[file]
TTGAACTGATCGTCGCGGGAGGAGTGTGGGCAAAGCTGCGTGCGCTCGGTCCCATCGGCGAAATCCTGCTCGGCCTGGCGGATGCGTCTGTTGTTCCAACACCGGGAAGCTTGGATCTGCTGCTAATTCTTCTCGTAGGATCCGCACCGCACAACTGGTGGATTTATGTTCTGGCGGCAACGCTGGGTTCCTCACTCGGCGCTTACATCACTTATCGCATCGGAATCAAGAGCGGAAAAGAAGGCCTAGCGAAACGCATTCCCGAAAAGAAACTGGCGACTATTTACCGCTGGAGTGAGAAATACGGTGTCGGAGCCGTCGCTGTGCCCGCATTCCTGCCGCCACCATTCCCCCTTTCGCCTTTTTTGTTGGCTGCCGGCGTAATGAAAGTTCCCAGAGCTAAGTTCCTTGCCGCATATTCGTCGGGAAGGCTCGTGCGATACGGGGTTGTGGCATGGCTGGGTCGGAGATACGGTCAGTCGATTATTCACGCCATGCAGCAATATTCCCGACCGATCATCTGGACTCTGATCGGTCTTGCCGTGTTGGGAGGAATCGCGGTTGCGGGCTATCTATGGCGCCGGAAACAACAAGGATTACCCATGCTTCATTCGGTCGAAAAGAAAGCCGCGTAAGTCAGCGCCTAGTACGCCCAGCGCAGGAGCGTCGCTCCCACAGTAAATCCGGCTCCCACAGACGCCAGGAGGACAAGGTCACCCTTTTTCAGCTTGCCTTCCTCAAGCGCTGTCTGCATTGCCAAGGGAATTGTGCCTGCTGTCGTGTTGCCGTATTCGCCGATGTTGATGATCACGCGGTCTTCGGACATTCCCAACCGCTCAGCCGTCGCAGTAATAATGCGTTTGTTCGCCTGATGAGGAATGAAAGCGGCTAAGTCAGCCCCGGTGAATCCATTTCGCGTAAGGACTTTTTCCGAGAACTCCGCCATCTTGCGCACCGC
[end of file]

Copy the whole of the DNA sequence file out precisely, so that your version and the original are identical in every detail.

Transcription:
TTGAACTGATCGTCGCGGGAGGAGTGTGGGCAAAGCTGCGTGCGCTCGGTCCCATCGGCGAAATCCTGCTCGGCCTGGCGGATGCGTCTGTTGTTCCAACACCGGGAAGCTTGGATCTGCTGCTAATTCTTCTCGTAGGATCCGCACCGCACAACTGGTGGATTTATGTTCTGGCGGCAACGCTGGGTTCCTCACTCGGCGCTTACATCACTTATCGCATCGGAATCAAGAGCGGAAAAGAAGGCCTAGCGAAACGCATTCCCGAAAAGAAACTGGCGACTATTTACCGCTGGAGTGAGAAATACGGTGTCGGAGCCGTCGCTGTGCCCGCATTCCTGCCGCCACCATTCCCCCTTTCGCCTTTTTTGTTGGCTGCCGGCGTAATGAAAGTTCCCAGAGCTAAGTTCCTTGCCGCATATTCGTCGGGAAGGCTCGTGCGATACGGGGTTGTGGCATGGCTGGGTCGGAGATACGGTCAGTCGATTATTCACGCCATGCAGCAATATTCCCGACCGATCATCTGGACTCTGATCGGTCTTGCCGTGTTGGGAGGAATCGCGGTTGCGGGCTATCTATGGCGCCGGAAACAACAAGGATTACCCATGCTTCATTCGGTCGAAAAGAAAGCCGCGTAAGTCAGCGCCTAGTACGCCCAGCGCAGGAGCGTCGCTCCCACAGTAAATCCGGCTCCCACAGACGCCAGGAGGACAAGGTCACCCTTTTTCAGCTTGCCTTCCTCAAGCGCTGTCTGCATTGCCAAGGGAATTGTGCCTGCTGTCGTGTTGCCGTATTCGCCGATGTTGATGATCACGCGGTCTTCGGACATTCCCAACCGCTCAGCCGTCGCAGTAATAATGCGTTTGTTCGCCTGATGAGGAATGAAAGCGGCTAAGTCAGCCCCGGTGAATCCATTTCGCGTAAGGACTTTTTCCGAGAACTCCGCCATCTTGCGCACCGC